In it, but not of it. TPM DC
So what's a red state Democrat to do? DNC officials who gathered in Washington, DC to re-elect Debbie Wasserman-Schultz as party chair sounded cautiously optimistic that they could weather the storm if they approach it correctly.
Carolyn Warner, a Democratic national committeewoman from Arizona, said her state was emblematic of the moment. On the one hand, the Tucson shooting that wounded former Rep. Gabby Giffords and the recent Aurora theater attack in nearby Colorado have generated momentum for change. But the state's gun culture is as deeply embedded as anywhere in America, making any talk of gun control a touchy subject.
"What happened to Gabby has by and large focused our attention on guns and on mental illness," Warner said. "But we are the wild west and so everyone theoretically is packing and as a result of that we are schizophrenic in our belief system about guns."
Harriet Young, vice chair of the state's Democratic Party, suggested that the Sandy Hook Elementary School attack in Connecticut and other recent shootings had given them a rare opportunity to convince gun owners of the need for basic reforms by isolating the NRA's leader, Wayne LaPierre, and his firebrand response to the massacre.
"He's moved steadily into more extreme positions and most of the NRA does not follow him," Young said. "So you have to get him away from the NRA, and the NRA away from ALEC, and ALEC away from our state legislators."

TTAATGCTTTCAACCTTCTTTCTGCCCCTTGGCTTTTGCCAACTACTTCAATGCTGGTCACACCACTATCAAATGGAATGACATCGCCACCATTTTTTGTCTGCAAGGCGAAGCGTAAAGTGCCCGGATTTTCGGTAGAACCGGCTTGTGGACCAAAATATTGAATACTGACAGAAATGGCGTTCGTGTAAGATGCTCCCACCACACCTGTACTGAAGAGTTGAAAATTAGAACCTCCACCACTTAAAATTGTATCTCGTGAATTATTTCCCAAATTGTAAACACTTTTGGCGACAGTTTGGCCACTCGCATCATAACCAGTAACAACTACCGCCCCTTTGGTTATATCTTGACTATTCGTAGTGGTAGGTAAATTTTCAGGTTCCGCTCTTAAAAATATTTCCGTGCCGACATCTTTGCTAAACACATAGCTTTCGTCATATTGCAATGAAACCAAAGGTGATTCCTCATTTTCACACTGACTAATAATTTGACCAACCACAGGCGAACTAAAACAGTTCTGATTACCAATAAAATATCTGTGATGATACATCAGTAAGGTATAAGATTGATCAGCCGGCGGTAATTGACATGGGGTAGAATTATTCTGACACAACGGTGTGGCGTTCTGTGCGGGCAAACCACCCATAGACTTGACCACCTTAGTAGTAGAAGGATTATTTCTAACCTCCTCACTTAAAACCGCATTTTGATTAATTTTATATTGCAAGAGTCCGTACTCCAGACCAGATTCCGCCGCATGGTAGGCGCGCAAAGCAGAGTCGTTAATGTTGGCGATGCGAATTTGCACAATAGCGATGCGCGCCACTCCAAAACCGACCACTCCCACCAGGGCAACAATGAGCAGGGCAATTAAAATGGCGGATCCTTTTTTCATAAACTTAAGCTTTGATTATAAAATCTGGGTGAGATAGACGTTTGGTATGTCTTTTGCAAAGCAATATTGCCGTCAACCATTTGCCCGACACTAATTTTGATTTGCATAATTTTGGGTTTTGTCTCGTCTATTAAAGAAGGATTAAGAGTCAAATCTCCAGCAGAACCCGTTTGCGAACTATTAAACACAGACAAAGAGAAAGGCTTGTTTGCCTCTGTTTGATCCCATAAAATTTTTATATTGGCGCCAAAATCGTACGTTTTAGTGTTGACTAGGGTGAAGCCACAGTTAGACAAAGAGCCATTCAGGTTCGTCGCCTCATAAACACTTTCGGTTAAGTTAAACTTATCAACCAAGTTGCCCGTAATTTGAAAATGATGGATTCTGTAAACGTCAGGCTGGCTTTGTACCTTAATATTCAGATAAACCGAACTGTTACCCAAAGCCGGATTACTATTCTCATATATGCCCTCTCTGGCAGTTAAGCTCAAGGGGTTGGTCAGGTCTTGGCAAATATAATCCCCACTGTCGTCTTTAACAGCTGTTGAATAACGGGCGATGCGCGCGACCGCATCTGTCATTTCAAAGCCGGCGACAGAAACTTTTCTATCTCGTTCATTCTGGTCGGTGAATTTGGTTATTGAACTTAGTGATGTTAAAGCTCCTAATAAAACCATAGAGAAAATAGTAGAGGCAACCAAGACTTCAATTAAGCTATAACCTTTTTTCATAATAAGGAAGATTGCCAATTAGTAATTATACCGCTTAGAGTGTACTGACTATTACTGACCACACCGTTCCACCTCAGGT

Mike Gierau, a Democratic committeeman from Wyoming, noted that Obama's main proposals -- an assault weapons ban and expanded background checks -- had already long been part of the DNC's platform without hurting its down-ballot candidates. He recommended keeping the focus on those measures, which polls generally show to be popular, while stressing that hunters would be unaffected by the changes.
"We can get an assault rifle ban and we can get the sensible gun laws we need without making people in my state feel threatened, just stay focused on our platform," he said.
Blue dog Democrats' may also be able to use their past reluctance to restrict guns to their advantage. Kentucky party Chair Dan Logsdon noted to TPM that his state's Democratic governor, Steve Beshear, and Democratic House speaker, Greg Stumbo, both have strong NRA ratings and both have voiced support for some changes to gun laws in the wake of the massacre. In West Virginia, Sen. Joe Manchin (D-WV), has also suggested he may be open to some gun restrictions despite his own close ties to the NRA.
"Given their strong support in the past, I'm not concerned it'll be that big an issue," Logsdon said.
As for legislators outside his state, Logsdon stressed that respect for gun owners would be critical.
"People I grew up with back in Kentucky who had a lot of guns are very responsible with them," he said. "They're always in a secure place, they teach themselves and their children how to properly handle them, and I think the President understands that the vast majority of gun owners are responsible people."
Chad Nodland, a Democratic committeeman from North Dakota, however, said that national leaders should listen carefully to concerns from Democrats in gun heavy regions like his state's own Sen. Heidi Heitkamp (D-ND).
"I think it's important to keep people like Heidi involved in the discussions," he said. "I haven't seen any radical proposals and nobody is calling for a repeal of the Second Amendment that I'm aware of. I think if the proposals are reasonable, if blue states and red states get together as far as Democrats go, I think we can can do okay."